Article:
Finding relevance in the Olympics

Published 7:41 pm Monday, February 15, 2010

With the beginning of the 2010 Winter Olympics this past week, I’ve been thinking about something someone told me during the 2008 Summer Olympics in Beijing, China.

I don’t remember who it was now, but I asked that person how they were enjoying the Olympics.

Very matter-of-factly, that individual replied “I don’t watch the Olympics.”

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I was stunned. Astounded. Shocked. You could have knocked me over with a feather. Every other cliché in the book.

“How does someone not watch the Olympics?” I asked myself. Of course, everyone has his favorite sport, and maybe doesn’t watch the rest of them. Maybe they work a lot and don’t have time to watch, or can’t afford cable, and both those situations are certainly understandable.

But how does someone just purposely avoid watching the Olympics?

It was reported a couple weeks ago that NBC and its related networks will lose hundreds of millions of dollars broadcasting this year’s Winter Games from Vancouver, British Columbia, Canada. Apparently, advertising dollars just aren’t up to par — not really surprising, in this economic climate.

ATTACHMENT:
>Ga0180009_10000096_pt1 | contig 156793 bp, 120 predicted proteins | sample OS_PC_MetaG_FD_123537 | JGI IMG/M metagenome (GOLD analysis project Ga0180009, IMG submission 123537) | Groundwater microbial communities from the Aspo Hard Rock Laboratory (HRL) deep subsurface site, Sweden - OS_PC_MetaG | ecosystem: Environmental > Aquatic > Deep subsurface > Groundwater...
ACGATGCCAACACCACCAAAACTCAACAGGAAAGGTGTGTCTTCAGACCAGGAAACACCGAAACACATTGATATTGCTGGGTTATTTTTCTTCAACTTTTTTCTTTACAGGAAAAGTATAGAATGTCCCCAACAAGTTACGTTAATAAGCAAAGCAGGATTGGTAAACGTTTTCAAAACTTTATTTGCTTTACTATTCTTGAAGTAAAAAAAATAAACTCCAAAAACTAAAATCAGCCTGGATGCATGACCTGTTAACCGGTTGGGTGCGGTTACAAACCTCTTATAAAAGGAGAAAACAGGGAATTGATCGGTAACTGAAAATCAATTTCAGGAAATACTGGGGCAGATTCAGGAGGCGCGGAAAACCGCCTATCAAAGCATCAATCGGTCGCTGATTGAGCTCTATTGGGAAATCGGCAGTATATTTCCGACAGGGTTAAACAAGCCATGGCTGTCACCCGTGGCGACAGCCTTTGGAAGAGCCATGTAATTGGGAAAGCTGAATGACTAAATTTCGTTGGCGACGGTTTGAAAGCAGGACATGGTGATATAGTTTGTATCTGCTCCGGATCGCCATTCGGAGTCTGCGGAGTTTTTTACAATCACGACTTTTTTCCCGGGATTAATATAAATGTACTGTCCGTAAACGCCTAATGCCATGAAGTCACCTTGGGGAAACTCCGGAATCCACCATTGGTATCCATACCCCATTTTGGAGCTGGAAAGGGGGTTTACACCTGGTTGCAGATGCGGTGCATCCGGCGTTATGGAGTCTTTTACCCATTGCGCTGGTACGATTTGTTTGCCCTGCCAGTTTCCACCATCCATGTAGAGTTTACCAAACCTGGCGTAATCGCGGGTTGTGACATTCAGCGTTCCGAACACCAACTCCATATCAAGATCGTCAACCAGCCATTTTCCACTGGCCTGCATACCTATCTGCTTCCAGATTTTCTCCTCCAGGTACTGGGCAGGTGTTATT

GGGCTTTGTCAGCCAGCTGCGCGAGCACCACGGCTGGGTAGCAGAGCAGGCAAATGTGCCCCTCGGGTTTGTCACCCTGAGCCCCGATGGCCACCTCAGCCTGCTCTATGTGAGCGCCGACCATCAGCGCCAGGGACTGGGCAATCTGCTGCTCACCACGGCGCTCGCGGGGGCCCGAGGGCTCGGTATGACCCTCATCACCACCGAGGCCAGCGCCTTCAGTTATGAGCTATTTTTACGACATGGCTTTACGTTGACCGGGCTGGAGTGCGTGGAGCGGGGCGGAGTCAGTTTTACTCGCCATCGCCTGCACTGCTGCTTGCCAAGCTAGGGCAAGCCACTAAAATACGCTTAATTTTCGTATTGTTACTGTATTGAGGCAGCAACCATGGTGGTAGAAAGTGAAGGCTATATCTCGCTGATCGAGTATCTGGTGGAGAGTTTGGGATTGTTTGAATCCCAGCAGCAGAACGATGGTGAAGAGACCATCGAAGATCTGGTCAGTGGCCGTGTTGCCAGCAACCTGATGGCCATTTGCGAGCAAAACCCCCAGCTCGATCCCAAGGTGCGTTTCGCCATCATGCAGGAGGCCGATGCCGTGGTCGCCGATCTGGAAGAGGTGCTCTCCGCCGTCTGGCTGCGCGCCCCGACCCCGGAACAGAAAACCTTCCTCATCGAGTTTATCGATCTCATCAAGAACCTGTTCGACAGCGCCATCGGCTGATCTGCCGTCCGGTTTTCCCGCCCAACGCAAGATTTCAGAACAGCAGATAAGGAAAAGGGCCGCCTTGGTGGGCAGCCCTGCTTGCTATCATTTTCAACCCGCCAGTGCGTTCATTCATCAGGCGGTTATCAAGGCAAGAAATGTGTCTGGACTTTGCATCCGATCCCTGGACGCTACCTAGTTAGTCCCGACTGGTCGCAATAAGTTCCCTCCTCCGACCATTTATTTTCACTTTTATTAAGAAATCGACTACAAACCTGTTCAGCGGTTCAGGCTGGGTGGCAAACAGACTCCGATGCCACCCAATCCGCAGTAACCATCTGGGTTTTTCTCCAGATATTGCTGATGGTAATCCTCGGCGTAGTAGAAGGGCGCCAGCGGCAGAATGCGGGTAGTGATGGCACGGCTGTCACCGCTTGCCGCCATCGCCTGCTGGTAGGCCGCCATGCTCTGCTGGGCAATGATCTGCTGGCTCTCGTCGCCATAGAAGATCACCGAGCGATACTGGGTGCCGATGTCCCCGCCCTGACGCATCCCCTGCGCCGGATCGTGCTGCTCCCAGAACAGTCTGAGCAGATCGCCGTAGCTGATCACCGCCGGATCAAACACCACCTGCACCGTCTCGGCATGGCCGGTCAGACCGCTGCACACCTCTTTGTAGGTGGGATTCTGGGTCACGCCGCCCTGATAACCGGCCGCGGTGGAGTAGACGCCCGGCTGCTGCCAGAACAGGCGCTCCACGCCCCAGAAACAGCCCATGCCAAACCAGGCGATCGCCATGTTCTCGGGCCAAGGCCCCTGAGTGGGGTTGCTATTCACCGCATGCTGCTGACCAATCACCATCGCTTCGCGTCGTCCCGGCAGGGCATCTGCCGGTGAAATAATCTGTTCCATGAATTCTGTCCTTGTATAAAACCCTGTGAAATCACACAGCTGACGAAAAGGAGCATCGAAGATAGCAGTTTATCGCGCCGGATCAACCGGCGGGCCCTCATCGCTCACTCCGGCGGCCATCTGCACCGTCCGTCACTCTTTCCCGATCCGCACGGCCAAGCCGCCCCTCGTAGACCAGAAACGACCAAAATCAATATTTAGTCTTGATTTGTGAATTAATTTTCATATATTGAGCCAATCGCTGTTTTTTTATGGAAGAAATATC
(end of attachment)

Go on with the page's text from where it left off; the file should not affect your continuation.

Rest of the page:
However, perhaps it’s more than just the economy that is bringing the Olympics down a notch. More and more, normal folks around the world are becoming disenchanted with athletes who seem to compete in their respective sports for the lucrative endorsement deals, not for the love of the game.

Then there are the athletes — seemingly more in the winter games — who change their citizenship just for a better coach or a better chance at making the Olympic team. I’m all for chasing your goals, but so much for loyalty to country.

However, I desperately hope the Olympics continue to stay relevant to the general public for a long time to come. As someone who sits and watches obscure sports I know nothing about just for the enjoyment of watching the Olympics, I’m convinced there is still something special about them.

There’s nothing like watching an athlete who has trained for years all for a few seconds of skiing down a hill, skating around a rink, sprinting over hurdles or vaulting off a horse raise his country’s flag in victory.

There’s nothing like the tears in their eyes on the medal stand as their national anthem is played. There’s nothing like watching athletes whose countries have been at war for years smile and shake hands.

I still don’t get the people who say they just “don’t watch the Olympics.” I guess sports aren’t for everybody, but nothing has universal appeal like “the thrill of victory.”